The History of Joliet – Chapter 24

By John Whiteside of The Herald News (used with permission)

Submitted by Nancy Vargo

“The bandits had killed the express manager and gotten away with $22,000 cash and a bag full of jewelry.”

By John WHITESIDE of The Herald News

From the very beginning, Joliet Police Chief Frank MURRAY told the Pinkerton detectives that the train robbery was an inside job. That’s what the clues and facts added up to, he said.

MURRAY, appointed police chief by Mayor Thomas KELLY in the spring of 1884, had been brought in to reform the city. The saloons on the city’s Whiskey Row were out of control with crime.

And the new chief did his job in cleaning up the criminal element.

MURRAY, who was born in Canada, had a background in prison work. Working first as a guard at the Joliet prison and later at the Chester prison, he remembered most of the names and descriptions of the convicts who had passed through his hands. This made him valuable as the chief dealing with the criminal element in Joliet.

That’s why the Pinkerton detectives came to see MURRAY in March 1886. They had a tough investigation on their hands.

On a Friday night as the Kansas City No. 5 train passed through Joliet on the Rock Island line, it had been boarded by a gang of bandits like the old Jesse James gang had done. The bandits had killed the express manager and gotten away with $22,000 cash and a bag full of jewelry.

After talking to the detectives, MURRAY told them the facts didn’t add up to a gang of bandits. No, he said, this was an inside job. Take a closer look at the train’s crew, he advised.

The Pinkerton men did. They started following Newton WATT and Henry SCHWARTZ, both brakemen on the train, who had shrewdly planned the robbery. But the two robbers didn’t count on having to murder the express messenger.

However, the unfortunate messenger, Kellogg NICHOLS, had jerked the mask off SCHWARTZ‘s face and fought with the bandits. SCHWARTZ had beaten the messenger with a heavy iron poker and WATT shot him.

As the train speeded on to Minooka, the two men had taken a key off the messenger’s chain and opened a safe to get the loot. Then they rushed out to find the rest of the train crew and announce the robbery.

They described a gang of six or seven bandits with guns boarding the train and killing NICHOLS. They said the bandits had jumped off the train into the dark winter night while snow was falling.

The train car with the victim was pulled onto a siding at Morris. Lawmen on horses rode up and down the railroad tracks looking for signs of this ruthless gang. But they figured the trail had been covered by new snow.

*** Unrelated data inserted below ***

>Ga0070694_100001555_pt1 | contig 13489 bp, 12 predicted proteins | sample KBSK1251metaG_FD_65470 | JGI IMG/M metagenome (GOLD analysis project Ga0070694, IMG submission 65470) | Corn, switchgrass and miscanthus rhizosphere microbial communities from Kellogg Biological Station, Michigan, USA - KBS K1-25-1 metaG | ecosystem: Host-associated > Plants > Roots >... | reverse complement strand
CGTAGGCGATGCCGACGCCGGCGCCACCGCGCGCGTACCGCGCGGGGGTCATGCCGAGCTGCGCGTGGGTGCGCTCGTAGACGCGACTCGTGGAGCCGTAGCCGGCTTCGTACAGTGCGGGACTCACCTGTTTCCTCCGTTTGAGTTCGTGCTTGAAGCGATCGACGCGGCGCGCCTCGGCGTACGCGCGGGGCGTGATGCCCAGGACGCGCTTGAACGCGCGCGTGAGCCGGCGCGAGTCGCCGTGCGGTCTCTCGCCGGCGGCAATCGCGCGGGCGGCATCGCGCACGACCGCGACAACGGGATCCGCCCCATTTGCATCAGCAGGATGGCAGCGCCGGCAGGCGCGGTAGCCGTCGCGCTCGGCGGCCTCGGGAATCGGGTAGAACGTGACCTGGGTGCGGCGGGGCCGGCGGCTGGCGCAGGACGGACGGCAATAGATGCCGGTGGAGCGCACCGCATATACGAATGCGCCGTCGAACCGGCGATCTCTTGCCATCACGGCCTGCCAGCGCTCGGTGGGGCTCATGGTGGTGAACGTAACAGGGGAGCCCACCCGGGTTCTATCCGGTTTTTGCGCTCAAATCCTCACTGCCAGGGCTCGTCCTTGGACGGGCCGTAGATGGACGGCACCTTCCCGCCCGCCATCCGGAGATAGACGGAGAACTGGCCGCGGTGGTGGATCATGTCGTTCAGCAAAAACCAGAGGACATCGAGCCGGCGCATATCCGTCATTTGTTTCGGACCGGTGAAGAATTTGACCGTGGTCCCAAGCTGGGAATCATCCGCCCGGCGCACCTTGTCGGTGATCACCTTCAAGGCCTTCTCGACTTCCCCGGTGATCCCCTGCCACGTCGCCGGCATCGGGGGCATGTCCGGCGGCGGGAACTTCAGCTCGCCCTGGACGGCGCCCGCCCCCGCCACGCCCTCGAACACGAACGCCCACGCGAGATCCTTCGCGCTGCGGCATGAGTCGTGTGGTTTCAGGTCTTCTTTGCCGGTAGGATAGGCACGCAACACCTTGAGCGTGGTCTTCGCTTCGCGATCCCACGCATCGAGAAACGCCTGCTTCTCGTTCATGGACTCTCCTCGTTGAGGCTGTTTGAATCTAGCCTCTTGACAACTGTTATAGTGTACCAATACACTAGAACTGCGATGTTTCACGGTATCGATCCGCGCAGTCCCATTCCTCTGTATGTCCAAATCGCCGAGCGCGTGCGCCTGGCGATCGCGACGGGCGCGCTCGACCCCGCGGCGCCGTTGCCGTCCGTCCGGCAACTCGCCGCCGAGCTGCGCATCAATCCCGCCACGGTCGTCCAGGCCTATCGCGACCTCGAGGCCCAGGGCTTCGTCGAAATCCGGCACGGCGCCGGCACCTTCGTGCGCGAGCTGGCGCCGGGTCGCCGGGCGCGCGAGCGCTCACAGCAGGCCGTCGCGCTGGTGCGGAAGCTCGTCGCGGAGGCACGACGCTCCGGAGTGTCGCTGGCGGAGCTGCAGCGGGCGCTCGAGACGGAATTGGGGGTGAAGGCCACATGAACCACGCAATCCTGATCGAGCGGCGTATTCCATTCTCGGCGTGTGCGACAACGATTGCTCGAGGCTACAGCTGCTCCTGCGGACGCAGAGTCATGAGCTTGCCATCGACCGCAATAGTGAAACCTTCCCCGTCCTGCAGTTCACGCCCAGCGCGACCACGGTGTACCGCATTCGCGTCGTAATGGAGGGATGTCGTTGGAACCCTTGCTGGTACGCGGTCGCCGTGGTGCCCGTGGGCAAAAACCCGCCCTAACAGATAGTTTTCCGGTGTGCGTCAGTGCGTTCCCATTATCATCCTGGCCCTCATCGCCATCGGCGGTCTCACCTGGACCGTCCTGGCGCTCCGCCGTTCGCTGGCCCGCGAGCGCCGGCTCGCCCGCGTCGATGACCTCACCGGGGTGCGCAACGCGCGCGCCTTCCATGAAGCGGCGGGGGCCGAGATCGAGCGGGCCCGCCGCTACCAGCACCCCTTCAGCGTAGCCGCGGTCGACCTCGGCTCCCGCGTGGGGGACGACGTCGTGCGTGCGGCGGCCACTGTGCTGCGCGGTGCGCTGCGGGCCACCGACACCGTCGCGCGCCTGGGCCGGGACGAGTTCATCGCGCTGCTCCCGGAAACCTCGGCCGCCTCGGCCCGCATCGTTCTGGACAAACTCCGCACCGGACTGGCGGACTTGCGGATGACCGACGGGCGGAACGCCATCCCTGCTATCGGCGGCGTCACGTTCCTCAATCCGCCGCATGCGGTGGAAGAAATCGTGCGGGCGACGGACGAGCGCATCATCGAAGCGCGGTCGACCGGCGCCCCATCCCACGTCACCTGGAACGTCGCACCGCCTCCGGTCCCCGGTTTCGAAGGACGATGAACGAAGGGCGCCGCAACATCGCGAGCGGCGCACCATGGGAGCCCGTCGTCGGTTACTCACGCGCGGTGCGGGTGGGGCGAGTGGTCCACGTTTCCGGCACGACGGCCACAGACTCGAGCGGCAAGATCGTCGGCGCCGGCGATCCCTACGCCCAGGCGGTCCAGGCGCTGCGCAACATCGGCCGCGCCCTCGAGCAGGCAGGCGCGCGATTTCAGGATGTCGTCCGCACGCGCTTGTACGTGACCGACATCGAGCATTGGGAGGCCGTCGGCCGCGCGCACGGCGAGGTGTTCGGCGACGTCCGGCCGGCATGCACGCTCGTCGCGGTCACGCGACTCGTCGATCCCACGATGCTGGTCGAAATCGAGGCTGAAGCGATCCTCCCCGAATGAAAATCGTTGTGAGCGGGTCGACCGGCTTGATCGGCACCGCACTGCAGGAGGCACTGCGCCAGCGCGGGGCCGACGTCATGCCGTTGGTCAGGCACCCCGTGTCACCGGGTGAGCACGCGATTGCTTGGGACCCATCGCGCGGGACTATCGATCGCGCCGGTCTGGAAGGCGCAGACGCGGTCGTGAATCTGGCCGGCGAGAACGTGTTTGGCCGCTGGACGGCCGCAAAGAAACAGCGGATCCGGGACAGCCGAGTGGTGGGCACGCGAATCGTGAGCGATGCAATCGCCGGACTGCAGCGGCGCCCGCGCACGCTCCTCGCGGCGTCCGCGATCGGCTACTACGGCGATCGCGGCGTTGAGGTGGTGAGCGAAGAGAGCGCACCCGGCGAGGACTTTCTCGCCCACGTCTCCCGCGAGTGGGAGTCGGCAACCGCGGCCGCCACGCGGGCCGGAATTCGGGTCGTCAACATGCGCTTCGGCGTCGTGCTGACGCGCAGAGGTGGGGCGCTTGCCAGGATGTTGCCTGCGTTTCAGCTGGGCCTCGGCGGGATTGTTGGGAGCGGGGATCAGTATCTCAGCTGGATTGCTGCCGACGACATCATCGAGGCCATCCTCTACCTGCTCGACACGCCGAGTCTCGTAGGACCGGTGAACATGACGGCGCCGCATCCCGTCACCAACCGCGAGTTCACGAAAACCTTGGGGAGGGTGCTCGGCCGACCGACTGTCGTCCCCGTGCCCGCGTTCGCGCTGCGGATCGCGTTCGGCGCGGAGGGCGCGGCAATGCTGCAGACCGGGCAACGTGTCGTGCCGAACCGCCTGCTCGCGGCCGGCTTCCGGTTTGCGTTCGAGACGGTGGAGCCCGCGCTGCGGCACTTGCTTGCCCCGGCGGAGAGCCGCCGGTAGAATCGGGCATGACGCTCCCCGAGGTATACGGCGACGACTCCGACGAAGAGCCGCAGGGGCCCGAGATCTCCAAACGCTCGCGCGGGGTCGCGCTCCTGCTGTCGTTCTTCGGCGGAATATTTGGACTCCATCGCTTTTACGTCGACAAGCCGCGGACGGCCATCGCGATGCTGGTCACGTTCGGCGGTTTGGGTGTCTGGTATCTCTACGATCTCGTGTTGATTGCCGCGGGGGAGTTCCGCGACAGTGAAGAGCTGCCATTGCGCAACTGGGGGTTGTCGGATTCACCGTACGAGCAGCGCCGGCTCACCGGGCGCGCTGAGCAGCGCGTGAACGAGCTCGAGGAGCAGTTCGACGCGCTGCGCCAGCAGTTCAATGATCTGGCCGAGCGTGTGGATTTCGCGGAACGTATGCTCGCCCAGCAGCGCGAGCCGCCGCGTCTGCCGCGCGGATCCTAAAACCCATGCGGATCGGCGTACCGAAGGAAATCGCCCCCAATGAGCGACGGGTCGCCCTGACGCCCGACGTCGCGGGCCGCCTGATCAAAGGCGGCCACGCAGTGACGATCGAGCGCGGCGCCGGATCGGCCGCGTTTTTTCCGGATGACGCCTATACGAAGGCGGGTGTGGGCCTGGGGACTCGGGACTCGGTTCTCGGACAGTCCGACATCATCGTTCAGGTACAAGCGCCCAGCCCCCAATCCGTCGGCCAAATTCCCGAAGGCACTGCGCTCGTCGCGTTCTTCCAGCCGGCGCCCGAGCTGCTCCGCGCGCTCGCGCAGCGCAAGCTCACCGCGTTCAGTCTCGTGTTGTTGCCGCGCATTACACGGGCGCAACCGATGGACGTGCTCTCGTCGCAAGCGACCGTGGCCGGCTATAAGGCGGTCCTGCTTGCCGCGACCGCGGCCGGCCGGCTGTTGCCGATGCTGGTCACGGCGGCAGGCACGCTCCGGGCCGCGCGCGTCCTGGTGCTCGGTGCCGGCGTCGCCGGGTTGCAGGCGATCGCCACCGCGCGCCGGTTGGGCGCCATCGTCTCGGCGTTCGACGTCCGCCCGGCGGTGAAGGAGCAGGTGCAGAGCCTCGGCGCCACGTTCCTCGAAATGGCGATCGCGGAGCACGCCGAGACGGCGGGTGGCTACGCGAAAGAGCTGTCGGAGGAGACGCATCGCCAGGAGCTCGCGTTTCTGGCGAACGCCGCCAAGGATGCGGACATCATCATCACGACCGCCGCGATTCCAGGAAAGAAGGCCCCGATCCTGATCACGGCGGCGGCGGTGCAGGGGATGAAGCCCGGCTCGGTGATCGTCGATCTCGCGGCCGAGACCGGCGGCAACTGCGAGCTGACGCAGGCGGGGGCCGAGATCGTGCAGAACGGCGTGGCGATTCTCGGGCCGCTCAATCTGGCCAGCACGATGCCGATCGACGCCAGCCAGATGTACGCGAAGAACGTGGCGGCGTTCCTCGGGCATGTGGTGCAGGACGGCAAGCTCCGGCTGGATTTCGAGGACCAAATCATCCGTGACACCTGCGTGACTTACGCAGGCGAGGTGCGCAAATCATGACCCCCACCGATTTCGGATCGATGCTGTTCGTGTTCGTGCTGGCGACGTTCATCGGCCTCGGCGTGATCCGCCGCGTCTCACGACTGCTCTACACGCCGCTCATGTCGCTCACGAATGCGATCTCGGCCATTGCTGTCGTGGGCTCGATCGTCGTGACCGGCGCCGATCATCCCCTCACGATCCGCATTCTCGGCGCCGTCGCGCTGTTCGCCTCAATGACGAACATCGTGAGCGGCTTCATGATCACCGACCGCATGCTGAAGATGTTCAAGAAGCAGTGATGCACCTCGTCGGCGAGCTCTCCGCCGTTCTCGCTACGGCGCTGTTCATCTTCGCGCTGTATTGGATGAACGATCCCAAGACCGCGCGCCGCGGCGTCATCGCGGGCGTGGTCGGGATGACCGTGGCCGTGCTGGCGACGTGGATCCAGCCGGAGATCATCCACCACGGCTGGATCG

On March 15, 1886, The Daily News in Joliet carried a lengthy story of the train robbery and murder on its front page. The story praised the express messenger for fighting with the gang. The serious injuries on the dead man showed he had put up a heroic struggle, the story said.

“It is doubtful whether the true story of the fight will ever be told, unless it is by the confession of some one of the robbers,” the story said.

But the newspaper didn’t know then that the Pinkerton detectives, after talking to MURRAY, were already watching WATT and SCHWARTZ. One clue the detectives had picked up on involved the heavy poker used to beat NICHOLS. The bloodstained poker had been returned to its special hook near the stove, which meant the killer might have worked on trains.

The detectives eventually trailed SCHWARTZ to Philadelphia, where he started spending money freely on women, paying with $50 and $100 bills. He bought several guns and hunting equipment as he planned a tour of the West.

SCHWARTZ was arrested, and while in jail, talked about the crime to a cellmate, who was working for the detectives. SCHWARTZ and WATT went on trial for murder in Chicago. They paid generous fees to their lawyers from the stolen loot.

Both were convicted and sentenced to life terms in the Joliet Penitentiary, where both died inside the walls.

MURRAY resigned his job in Joliet and accepted a new position. Because of his help in the train robbery case, the Pinkerton Detective Agency stole him from Joliet. He became the assistant superintendent of the Pinkerton office in Chicago.

The Joliet News said in 1887, “Frank MURRAY is one of the few honest and great detectives in the United States … No man in America possesses such a memory as to the names and descriptions of criminals … Mr. MURRAY has become an expert detective. It is with genuine regret that the citizens of Joliet lost his services.”

Published September 8, 2001